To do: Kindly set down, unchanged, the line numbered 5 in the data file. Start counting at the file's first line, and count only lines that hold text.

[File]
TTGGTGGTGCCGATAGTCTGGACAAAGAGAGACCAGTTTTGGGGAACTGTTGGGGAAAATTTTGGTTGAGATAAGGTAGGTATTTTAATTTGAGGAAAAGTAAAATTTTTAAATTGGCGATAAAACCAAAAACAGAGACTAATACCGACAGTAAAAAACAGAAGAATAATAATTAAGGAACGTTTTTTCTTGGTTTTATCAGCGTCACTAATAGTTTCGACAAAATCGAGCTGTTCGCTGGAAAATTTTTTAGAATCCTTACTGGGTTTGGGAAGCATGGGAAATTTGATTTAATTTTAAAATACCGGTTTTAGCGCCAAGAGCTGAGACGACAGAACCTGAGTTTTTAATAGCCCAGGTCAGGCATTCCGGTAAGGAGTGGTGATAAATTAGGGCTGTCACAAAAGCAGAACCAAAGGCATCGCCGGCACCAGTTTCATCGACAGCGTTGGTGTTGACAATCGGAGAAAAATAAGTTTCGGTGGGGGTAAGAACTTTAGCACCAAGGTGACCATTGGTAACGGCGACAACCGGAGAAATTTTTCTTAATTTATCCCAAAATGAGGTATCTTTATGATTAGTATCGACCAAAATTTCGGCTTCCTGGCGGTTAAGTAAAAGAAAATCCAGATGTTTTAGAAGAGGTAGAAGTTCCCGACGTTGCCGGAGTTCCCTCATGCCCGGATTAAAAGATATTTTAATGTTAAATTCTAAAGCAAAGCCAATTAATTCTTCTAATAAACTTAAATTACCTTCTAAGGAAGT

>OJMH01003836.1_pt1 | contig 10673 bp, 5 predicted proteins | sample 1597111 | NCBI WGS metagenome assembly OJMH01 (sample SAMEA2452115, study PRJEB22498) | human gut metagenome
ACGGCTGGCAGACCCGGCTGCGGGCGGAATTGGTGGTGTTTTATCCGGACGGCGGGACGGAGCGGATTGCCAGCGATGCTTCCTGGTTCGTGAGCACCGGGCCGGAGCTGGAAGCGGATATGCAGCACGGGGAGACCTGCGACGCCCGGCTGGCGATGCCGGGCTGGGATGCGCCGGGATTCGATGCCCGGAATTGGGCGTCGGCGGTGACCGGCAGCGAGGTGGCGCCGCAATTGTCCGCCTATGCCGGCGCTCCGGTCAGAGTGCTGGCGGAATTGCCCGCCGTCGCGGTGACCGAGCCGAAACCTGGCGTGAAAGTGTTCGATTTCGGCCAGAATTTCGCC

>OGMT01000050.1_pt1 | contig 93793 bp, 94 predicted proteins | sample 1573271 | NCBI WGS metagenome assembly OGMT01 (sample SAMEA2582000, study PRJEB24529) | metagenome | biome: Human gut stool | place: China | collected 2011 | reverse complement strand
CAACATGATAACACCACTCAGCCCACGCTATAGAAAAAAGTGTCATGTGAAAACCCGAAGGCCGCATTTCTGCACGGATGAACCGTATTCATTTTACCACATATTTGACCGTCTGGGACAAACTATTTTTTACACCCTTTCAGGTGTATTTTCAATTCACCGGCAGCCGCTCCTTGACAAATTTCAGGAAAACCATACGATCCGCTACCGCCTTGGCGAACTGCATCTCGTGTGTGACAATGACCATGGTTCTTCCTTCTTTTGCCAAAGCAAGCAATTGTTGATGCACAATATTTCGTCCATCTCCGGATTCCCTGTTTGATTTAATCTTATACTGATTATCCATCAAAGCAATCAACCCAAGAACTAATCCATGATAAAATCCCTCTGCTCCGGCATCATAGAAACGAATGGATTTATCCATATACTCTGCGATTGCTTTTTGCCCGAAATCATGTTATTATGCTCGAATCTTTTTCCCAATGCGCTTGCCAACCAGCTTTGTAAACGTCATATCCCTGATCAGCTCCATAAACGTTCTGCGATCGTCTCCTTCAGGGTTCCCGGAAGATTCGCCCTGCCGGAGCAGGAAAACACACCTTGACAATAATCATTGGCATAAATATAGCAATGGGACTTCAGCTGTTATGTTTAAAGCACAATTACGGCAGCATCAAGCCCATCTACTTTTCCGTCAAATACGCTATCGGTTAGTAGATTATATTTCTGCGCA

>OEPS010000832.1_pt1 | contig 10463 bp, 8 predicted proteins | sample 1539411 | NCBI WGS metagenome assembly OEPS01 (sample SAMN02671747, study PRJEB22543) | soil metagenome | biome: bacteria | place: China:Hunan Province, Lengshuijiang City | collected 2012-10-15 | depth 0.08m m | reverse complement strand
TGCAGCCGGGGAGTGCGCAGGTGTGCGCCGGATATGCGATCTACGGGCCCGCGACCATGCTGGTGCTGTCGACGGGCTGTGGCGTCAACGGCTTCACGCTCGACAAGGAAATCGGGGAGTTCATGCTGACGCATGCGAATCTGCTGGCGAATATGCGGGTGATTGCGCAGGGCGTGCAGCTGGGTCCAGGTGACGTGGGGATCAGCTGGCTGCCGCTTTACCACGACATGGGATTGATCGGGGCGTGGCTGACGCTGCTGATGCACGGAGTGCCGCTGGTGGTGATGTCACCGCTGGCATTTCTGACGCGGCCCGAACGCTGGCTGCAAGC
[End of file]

CAACATGATAACACCACTCAGCCCACGCTATAGAAAAAAGTGTCATGTGAAAACCCGAAGGCCGCATTTCTGCACGGATGAACCGTATTCATTTTACCACATATTTGACCGTCTGGGACAAACTATTTTTTACACCCTTTCAGGTGTATTTTCAATTCACCGGCAGCCGCTCCTTGACAAATTTCAGGAAAACCATACGATCCGCTACCGCCTTGGCGAACTGCATCTCGTGTGTGACAATGACCATGGTTCTTCCTTCTTTTGCCAAAGCAAGCAATTGTTGATGCACAATATTTCGTCCATCTCCGGATTCCCTGTTTGATTTAATCTTATACTGATTATCCATCAAAGCAATCAACCCAAGAACTAATCCATGATAAAATCCCTCTGCTCCGGCATCATAGAAACGAATGGATTTATCCATATACTCTGCGATTGCTTTTTGCCCGAAATCATGTTATTATGCTCGAATCTTTTTCCCAATGCGCTTGCCAACCAGCTTTGTAAACGTCATATCCCTGATCAGCTCCATAAACGTTCTGCGATCGTCTCCTTCAGGGTTCCCGGAAGATTCGCCCTGCCGGAGCAGGAAAACACACCTTGACAATAATCATTGGCATAAATATAGCAATGGGACTTCAGCTGTTATGTTTAAAGCACAATTACGGCAGCATCAAGCCCATCTACTTTTCCGTCAAATACGCTATCGGTTAGTAGATTATATTTCTGCGCA